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By Kevin Unitt Friday 21 December 2012 Updated: 03/01 08:48
ARCHAEOLOGISTS from Warwickshire have struck Christmas gold - but no frankincense and myrrh.
The Anglo-Saxon treasure has been unearthed by archaeologists from the county in the same field where the Staffordshire Hoard was found three years ago.
A team from Archaeology Warwickshire - working for Staffordshire County Council and English Heritage - made the discovery when they carried out a field survey following recent ploughing of the land at Hammerwich near Lichfield. The work included a metal detector survey and gridded fieldwalking by local enthusiasts.
Approximately 90 pieces of gold and silver have been recovered, many weighing less than a gram, and the haul includes a helmet cheek piece, a cross-shaped mount and an eagle-shaped mount.
The items are currently being examined and x-rayed at a specialist archives laboratory. Once examined by experts, a coroner’s inquest will be held to determine if they are part of the original hoard.
County council heritage chief Coun Colin Hayfield, said: “We are justifiably proud that a team of experts from Warwickshire has made this exciting discovery. The Staffordshire Hoard is world famous and we hope these new finds are a significant part of the jigsaw.
“We are now awaiting the results from the laboratory with interest.”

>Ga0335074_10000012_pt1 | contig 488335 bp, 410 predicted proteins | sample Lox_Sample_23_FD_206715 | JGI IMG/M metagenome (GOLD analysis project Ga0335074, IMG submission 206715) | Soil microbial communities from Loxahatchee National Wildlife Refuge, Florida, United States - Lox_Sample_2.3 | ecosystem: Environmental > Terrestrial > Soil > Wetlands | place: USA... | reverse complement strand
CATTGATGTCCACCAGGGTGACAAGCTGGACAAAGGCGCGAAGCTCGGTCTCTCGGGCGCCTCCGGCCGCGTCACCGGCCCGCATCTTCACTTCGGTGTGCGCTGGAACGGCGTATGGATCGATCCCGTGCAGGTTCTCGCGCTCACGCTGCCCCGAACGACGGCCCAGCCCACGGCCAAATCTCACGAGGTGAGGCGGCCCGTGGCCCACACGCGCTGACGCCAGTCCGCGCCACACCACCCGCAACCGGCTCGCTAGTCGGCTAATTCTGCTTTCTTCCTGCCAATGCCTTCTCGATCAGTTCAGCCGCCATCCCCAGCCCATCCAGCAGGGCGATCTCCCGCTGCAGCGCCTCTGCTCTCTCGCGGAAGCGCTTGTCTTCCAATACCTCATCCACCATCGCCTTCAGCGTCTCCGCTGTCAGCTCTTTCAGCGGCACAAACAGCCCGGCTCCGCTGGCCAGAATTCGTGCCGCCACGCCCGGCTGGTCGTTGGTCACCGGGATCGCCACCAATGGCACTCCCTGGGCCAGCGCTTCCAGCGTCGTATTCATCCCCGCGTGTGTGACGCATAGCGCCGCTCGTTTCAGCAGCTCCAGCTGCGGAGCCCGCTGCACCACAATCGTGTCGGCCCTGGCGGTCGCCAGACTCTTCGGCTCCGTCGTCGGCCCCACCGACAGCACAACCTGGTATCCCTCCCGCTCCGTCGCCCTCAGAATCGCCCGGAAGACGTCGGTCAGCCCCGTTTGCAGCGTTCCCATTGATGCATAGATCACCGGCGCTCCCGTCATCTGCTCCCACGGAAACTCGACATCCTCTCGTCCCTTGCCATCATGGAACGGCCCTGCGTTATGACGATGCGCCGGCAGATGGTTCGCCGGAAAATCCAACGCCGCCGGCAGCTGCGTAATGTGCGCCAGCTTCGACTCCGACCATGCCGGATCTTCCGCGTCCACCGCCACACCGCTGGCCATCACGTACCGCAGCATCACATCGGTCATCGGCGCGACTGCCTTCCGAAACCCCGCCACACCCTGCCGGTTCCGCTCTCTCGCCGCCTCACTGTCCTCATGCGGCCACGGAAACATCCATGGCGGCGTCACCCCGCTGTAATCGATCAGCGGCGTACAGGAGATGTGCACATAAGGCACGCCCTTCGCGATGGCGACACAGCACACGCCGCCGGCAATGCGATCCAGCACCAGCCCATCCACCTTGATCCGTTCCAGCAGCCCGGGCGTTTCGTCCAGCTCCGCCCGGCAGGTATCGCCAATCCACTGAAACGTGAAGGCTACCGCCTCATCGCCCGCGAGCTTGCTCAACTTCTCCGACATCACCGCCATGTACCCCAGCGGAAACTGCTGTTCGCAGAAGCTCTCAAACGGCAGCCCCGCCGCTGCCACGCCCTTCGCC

The new items were found in the same field where over 3,900 pieces of gold, silver and some copper alloy objects were found in 2009. The first discovery was made by a metal detectorist, who had permission to scan the land.
Following the discovery English Heritage immediately recognised the exceptional significance of the finds and provided expert advice, support and funding for the research and preservation of the Staffordshire Hoard.
Archaeologists later carried out the excavation of the field and discovered the largest ever find of Anglo Saxon gold and silver metal work from this country.
In total the hoard included over 5kg of gold, 1.5kg of silver and thousands of small garnets.
The pieces appear to date from the seventh century, although there is some debate among experts as to when the hoard first entered the ground.
The hoard was valued at £3.3 million by independent experts at the British Museum – the most valuable treasure discovery ever made.
It was bought by the Birmingham Museum & Art Gallery and the Potteries Museum & Art Gallery.
Part of a helmet was among the pieces found by archaeologists from Warwickshire. (s)
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